The Fab Faux - Live @ Radio City
- 10th Anniversary Concert
September 20, 2008
By Madeline Bocaro
This is just an informal review for my friends who weren't there, and those who were in a boat on a river with tangerine trees and marmalade skies.
I'm really not big on imitations, especially when it comes to The Beatles, but this is an exception. This was the biggest show ever for the Fab Faux, on their 10th Anniversary. It's the closest you'll ever come to experiencing the Beatles live. Every note of every instrument is re-created as near to perfect as it is on each of their multi-tracked albums.
This particular show – the psychedelic Beatles - took these songs out of the studio at last, which was not possible for the Beatles to achieve in their time. The Fab Faux are Will Lee from David Letterman's show, Jimmy Vivino from the Conan O'Brien show, plus three more incredible musician/lead vocalists - Rich Pagano, Frank Agnello, and Jack Petruzzell who play various instruments. There were at least a dozen people onstage at all times, including wonderful augmentation by the Hogshead Horns and Crème Tangerine strings.
We set off on a two-hour long 'Magical Mystery Tour' (the first song of the night) through 30 Beatles classics, with stunning projected imagery. The evening was surprisingly Harrison-heavy; 'All Too Much', 'The Inner Light', 'Within You, Without You', 'Blue Jay Way'… with an abundance of Indian instruments. They even rolled out one of Radio City's two historic 75 year old Mighty Wurlitzer pipe organs for a theatrical rave-up prior to 'Only A Northern Song'.
Many thanks were given from the stage to each Beatle, to their producer George Martin, and to Abbey Road engineers Geoff Emerick and Ken Scott who helped the band to achieve these sounds in the studio. The instrumental 'Flying' was a very cool surprise.
John was represented on 'I'm Only Sleeping', and 'Good Morning'. The warped tempo and pitch changes from the tape splicing on 'Strawberry Fields Forever' were right on key. For 'Tomorrow Never Knows', a tweaked megaphone was used for the spiritual vocal effect that Lennon wanted and described to Emerick years ago; 'like the Dalai Lama chanting on a mountaintop miles away'. 'I Am the Walrus' was sheer perfection. 'Lucy In The Sky With Diamonds' was magical. The rare bird-chirping opening prefaced a glorious harp on 'Acrosss the Universe'. 'Rain' was incredible - backwards and forwards!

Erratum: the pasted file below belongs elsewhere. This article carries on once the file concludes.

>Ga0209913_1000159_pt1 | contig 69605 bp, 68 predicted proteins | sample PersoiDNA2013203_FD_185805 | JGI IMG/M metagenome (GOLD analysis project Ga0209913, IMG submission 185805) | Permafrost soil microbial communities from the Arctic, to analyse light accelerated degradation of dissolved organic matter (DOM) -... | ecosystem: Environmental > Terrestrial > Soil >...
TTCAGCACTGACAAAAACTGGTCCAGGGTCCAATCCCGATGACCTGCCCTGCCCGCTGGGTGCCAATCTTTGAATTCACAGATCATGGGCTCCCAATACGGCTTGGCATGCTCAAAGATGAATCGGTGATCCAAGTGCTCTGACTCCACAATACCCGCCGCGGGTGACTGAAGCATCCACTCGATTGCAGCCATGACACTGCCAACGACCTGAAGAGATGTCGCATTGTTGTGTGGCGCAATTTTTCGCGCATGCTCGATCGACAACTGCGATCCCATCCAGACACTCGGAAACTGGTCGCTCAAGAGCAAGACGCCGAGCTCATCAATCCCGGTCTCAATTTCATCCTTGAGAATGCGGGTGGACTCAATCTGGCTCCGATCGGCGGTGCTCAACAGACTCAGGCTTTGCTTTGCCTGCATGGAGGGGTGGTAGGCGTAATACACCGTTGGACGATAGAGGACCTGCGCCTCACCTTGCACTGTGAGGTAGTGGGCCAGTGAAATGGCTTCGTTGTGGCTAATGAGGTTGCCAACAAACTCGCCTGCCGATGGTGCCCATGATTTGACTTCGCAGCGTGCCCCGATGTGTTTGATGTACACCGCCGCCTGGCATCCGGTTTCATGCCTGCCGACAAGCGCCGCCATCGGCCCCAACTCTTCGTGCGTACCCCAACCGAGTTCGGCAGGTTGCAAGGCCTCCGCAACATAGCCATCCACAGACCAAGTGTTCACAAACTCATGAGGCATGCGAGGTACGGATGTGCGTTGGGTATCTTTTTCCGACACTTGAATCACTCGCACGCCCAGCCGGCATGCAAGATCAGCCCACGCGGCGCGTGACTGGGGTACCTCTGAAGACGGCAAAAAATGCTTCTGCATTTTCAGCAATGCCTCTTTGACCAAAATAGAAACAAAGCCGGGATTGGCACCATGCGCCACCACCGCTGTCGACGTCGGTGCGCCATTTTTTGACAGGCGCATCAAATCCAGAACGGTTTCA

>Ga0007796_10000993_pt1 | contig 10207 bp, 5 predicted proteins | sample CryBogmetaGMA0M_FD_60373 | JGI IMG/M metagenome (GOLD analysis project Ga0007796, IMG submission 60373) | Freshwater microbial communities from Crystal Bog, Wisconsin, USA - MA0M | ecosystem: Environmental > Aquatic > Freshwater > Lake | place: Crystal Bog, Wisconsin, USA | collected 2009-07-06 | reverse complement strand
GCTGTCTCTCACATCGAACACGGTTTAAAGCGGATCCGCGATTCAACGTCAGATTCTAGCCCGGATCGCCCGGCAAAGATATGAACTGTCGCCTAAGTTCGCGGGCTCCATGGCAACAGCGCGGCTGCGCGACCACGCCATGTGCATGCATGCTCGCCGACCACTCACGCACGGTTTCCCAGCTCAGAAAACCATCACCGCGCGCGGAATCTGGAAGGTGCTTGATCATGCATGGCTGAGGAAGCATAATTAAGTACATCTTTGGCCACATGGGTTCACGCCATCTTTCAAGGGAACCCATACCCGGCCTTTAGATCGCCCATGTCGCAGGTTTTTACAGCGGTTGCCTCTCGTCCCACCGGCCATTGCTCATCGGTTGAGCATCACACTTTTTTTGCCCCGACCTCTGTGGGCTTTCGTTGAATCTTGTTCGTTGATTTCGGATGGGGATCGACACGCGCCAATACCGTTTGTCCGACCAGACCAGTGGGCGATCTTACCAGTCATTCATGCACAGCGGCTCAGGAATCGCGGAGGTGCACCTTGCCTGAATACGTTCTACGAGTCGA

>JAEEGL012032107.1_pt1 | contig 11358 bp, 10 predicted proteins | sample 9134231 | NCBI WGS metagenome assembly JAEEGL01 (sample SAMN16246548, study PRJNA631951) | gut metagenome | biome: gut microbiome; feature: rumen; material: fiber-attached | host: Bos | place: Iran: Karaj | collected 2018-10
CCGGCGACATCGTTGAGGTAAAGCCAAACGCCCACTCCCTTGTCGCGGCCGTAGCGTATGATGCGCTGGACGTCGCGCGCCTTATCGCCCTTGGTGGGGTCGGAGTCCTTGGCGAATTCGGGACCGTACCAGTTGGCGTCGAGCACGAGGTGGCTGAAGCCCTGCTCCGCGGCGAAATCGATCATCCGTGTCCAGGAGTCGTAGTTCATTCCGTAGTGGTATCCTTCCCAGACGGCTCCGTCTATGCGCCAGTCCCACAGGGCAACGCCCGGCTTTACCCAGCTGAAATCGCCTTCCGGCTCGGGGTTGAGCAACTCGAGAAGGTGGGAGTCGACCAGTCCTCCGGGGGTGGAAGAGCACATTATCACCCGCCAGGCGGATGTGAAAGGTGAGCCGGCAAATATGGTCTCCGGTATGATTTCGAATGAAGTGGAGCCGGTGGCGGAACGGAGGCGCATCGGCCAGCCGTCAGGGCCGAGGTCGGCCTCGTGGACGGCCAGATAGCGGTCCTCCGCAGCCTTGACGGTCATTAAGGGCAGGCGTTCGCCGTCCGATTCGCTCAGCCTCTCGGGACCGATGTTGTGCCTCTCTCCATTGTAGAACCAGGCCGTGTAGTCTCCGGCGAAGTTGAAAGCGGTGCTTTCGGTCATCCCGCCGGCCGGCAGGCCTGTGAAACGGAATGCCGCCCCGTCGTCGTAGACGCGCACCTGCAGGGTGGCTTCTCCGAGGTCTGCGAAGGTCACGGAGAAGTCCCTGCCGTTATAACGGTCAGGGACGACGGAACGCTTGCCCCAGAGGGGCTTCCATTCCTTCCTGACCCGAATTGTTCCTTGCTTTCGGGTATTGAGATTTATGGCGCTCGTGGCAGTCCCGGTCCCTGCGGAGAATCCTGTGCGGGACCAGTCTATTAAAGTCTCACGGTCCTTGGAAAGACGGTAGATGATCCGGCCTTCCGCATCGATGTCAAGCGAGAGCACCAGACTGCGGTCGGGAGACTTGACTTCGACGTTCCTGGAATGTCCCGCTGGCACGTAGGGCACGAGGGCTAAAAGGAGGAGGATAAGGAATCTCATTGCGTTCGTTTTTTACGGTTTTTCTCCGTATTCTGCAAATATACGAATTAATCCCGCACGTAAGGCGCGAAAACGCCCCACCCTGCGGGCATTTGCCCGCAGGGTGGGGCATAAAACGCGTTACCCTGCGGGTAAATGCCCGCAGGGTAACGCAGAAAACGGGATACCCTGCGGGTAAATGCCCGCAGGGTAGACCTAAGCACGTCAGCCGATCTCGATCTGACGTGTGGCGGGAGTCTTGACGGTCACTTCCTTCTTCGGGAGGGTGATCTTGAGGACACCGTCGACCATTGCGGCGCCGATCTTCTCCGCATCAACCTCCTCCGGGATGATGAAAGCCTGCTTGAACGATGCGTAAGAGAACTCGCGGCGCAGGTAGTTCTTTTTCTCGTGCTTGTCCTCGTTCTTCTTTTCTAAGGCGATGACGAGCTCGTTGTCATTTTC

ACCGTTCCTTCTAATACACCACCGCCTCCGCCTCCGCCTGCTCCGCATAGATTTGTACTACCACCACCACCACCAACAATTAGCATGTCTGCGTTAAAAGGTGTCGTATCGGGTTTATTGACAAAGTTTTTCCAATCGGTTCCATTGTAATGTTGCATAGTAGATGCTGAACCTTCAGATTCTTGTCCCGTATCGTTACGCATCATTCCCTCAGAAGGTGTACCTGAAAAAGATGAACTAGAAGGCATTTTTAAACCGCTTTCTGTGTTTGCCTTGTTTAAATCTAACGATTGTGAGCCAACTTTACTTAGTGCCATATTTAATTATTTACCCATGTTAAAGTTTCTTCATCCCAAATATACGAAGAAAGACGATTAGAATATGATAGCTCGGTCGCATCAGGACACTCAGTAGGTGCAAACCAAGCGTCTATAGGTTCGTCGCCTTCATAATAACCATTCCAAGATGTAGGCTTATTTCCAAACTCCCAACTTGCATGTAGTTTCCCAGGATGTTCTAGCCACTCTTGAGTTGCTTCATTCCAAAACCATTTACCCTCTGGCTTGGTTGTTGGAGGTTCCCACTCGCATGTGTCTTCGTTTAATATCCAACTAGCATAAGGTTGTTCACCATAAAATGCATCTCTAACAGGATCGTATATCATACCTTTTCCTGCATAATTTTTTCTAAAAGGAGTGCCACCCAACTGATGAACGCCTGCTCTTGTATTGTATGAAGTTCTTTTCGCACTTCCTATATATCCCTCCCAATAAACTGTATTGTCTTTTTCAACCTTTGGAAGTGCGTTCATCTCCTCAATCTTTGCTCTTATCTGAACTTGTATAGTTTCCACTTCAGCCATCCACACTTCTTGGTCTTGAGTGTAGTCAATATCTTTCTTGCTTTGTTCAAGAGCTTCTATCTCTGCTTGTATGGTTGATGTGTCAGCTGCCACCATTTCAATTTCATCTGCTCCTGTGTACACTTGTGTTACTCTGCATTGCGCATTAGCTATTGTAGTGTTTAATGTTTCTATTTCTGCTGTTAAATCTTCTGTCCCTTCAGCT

Paul's tunes were impeccable as well; 'Penny Lane', 'The Fool On The Hill', 'Baby You're a Rich Man', 'Got To Get You Into My Life', 'Good Day Sunshine', 'Lovely Rita', and of course 'Sgt. Pepper's Lonely Hearts Club Band' (Parts 1 and 2).
'Yellow Submarine' brought everyone to their feet. Most thrilling was the infamous grand octave-climbing orchestral crescendo at the end of 'A Day In The Life'. The sustained, dramatic final note would have been the perfect ending to the evening, as it was quite mesmerizing, but there was much more yet to come.
'All You Need is Love' was heralded by the oh-so-familiar trumpeting trumpets. 'Glass Onion' was announced as 'the last psychedelic Beatles song'. The show-stopper was 'Hey Jude'.
The Fab Faux will probably be in your area one day soon, performing any combination of Beatles sets; entire albums, the Cavern era, etc... Go and see them at least once in your lifetime!